How to Create the Perfect Pandora Station

If you’re in search of the perfect music station, with a little dedication and patience, you can customize Pandora. For the uninitiated, Pandora is a free online music-streaming service. Unlike other “free” online music services, it can be streamed to smartphones, tablets, TVs, media-streaming devices, and more without a premium subscription fee.

Because of Pandora’s licensing agreements, you can’t choose specific songs to create playlists. Also, you cannot skip more than a few songs each hour unless you purchase a Pandora One subscription for $36 per year.

Pandora became popular for its Music Genome Project, in which it looks at the “DNA” (musical qualities) of a song—vocals, rhythms, and a number of other identifying factors. When you choose a song, album, or artist, Pandora finds other songs with similar qualities and adds it to that station. While a song is playing, you can find out its DNA—country influences, mellow rock implementation, paired vocal harmonies, melodic horn lines, and many more distinctive qualities—by clicking on the menu or button and choosing “Why did you play this song?”

Customize Your Stations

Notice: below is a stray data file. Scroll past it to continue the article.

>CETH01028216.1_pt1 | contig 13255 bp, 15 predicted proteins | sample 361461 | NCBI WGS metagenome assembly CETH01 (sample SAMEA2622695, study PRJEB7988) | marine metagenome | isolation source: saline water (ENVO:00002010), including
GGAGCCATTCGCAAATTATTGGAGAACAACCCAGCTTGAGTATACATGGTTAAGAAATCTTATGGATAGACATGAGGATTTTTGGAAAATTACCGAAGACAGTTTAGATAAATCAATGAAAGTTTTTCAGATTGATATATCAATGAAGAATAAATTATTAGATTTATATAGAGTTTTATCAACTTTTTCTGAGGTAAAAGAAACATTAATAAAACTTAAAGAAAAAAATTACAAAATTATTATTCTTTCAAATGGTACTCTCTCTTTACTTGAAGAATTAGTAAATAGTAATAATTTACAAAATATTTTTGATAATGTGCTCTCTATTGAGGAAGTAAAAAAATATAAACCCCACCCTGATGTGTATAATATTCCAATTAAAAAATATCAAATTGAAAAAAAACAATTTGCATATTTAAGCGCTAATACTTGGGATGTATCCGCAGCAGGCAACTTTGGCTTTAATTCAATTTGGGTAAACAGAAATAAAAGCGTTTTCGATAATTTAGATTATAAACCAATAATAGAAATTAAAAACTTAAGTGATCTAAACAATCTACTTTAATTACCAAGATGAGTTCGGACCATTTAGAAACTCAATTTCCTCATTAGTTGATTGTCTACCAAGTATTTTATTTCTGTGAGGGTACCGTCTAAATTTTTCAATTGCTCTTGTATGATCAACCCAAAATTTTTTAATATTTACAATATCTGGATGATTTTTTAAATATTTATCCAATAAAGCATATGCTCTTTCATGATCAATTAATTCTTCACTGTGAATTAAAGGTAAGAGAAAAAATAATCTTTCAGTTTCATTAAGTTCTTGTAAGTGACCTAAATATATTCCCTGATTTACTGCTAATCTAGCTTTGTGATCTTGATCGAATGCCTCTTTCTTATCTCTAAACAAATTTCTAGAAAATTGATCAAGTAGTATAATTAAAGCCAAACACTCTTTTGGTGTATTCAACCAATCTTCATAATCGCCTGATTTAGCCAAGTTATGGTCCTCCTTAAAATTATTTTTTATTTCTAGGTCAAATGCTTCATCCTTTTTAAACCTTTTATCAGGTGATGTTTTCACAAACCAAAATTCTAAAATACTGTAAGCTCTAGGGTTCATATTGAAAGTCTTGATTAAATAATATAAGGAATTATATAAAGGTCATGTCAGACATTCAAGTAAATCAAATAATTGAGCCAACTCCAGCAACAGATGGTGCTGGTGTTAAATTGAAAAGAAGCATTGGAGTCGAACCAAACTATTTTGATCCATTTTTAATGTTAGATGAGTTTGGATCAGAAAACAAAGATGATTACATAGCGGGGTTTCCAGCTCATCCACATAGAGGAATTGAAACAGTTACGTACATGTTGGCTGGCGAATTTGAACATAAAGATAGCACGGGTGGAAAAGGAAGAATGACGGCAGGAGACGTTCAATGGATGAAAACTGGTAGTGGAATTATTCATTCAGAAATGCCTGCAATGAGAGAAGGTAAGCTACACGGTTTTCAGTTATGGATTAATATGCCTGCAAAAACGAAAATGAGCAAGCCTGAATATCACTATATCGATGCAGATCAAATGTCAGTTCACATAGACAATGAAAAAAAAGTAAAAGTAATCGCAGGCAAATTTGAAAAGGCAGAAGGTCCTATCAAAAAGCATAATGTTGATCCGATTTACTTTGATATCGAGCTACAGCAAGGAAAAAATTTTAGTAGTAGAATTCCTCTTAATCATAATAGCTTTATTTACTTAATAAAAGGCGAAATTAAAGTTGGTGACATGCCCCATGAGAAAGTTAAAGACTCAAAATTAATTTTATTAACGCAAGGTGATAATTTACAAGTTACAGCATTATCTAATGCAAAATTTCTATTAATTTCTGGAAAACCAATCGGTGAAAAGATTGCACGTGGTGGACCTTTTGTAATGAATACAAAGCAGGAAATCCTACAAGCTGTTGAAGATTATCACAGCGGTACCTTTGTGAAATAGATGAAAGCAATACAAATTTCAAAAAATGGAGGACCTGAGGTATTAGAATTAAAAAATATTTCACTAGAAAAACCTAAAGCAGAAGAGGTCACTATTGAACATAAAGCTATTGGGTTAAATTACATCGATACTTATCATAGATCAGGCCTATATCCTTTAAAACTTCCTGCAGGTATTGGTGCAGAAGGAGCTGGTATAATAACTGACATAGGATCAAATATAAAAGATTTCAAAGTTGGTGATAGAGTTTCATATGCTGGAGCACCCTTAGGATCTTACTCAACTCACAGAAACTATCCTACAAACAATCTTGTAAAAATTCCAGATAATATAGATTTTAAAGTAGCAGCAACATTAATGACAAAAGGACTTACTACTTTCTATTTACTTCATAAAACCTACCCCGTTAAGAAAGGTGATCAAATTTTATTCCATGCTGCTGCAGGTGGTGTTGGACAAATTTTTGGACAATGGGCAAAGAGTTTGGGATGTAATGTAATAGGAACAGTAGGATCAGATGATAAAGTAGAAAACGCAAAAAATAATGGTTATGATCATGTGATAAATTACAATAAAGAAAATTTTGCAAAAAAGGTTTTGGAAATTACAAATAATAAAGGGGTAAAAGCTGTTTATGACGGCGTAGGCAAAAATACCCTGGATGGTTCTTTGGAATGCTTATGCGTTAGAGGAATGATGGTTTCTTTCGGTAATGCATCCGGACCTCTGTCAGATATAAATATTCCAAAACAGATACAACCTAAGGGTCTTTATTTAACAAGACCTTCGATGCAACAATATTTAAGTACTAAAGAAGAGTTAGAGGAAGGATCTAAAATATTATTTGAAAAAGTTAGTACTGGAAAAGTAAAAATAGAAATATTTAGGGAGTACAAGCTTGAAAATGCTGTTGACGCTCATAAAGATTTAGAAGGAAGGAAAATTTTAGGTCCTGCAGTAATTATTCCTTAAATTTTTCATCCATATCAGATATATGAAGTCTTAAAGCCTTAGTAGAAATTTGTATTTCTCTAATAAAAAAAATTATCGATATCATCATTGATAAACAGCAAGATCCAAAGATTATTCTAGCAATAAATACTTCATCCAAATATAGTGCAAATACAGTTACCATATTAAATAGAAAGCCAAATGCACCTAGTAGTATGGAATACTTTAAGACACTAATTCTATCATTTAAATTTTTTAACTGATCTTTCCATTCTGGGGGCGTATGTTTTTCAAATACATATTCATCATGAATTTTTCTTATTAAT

If you are dissatisfied with the songs that play on a station, or you want to listen to the quintessential station of ’70s storyteller vocalists, you can create your perfect station. To be successful, you must consistently use Pandora’s tools.

The Tools in Pandora’s Box
Thumbs Up and Thumbs Down: Sure, these are basic tools to mark the music you like and don’t like. On Pandora, they’re also tools for shaping your ideal station. Using the Thumbs Up button while a song is playing tells Pandora you want to hear more songs on this station that are similar to the current song. Thumbs Up also adds variety to the station, as the DNA from that song is added to what Pandora looks for when it adds songs to the station. If the current song has more horns than the song that started the station, then more songs with horns will play.

Using Thumbs Down tells Pandora you don’t think the current song fits this station. Thumbs Down does not necessarily mean you don’t like the song. It simply means, “Don’t play this song on this station.” You may like the Rolling Stones, but don’t want to hear the band’s music when you’re listening to a Norah Jones station (an unlikely scenario, but you get the point). The song may play on another one of your stations. Thumbs Down narrows the DNA that creates a station with songs that have more musical qualities in common.

Add Variety
Perhaps Pandora is missing the mark and the songs played on a particular station don’t fit what you had in mind. Or maybe you’ve narrowed the list and the station is getting boring. There are tools exclusive to the Web-browser version of Pandora on your computer to help you. With the Add Variety tool, you can either mix it up or show Pandora another example of the kind of song you like. Click the Add Variety button below the name of the station in your station’s list. Type in a new artist or album and more songs like it will play.